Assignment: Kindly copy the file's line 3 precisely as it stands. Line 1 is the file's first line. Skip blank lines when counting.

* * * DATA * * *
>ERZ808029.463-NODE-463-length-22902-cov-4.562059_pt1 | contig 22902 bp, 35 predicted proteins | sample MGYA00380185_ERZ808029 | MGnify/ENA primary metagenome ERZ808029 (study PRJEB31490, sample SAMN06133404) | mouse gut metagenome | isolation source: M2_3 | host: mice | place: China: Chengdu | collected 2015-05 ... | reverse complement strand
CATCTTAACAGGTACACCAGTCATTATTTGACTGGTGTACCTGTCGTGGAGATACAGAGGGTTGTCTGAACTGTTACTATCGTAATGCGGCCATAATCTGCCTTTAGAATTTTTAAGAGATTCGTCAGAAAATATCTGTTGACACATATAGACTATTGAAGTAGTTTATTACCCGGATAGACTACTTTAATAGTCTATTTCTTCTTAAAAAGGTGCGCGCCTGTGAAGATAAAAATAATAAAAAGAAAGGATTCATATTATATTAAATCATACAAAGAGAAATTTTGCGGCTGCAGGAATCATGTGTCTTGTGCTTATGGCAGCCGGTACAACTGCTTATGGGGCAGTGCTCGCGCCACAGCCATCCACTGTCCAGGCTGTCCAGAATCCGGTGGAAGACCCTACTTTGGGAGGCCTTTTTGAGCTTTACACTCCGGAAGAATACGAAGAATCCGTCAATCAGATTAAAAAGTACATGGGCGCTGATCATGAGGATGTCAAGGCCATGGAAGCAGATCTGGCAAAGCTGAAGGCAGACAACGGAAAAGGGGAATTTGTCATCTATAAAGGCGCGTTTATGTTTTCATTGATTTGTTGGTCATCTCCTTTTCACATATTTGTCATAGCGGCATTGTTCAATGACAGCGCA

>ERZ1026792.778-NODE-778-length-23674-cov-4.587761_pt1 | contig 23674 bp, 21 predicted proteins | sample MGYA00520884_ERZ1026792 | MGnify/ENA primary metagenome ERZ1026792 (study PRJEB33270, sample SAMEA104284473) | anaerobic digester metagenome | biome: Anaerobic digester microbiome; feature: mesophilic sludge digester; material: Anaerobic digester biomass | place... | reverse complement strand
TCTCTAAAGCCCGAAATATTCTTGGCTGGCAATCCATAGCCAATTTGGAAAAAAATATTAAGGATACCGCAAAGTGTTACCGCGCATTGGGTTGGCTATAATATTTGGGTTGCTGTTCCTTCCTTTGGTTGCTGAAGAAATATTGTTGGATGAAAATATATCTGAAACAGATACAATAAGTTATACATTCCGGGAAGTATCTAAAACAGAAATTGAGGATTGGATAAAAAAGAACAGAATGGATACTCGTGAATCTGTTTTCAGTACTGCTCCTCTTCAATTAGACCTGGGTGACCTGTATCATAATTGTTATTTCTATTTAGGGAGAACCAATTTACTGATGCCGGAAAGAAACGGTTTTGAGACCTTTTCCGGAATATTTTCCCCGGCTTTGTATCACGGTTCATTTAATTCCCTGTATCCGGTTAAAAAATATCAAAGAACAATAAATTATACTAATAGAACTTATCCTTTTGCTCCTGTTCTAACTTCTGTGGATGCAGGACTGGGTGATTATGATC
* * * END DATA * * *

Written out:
>ERZ1026792.778-NODE-778-length-23674-cov-4.587761_pt1 | contig 23674 bp, 21 predicted proteins | sample MGYA00520884_ERZ1026792 | MGnify/ENA primary metagenome ERZ1026792 (study PRJEB33270, sample SAMEA104284473) | anaerobic digester metagenome | biome: Anaerobic digester microbiome; feature: mesophilic sludge digester; material: Anaerobic digester biomass | place... | reverse complement strand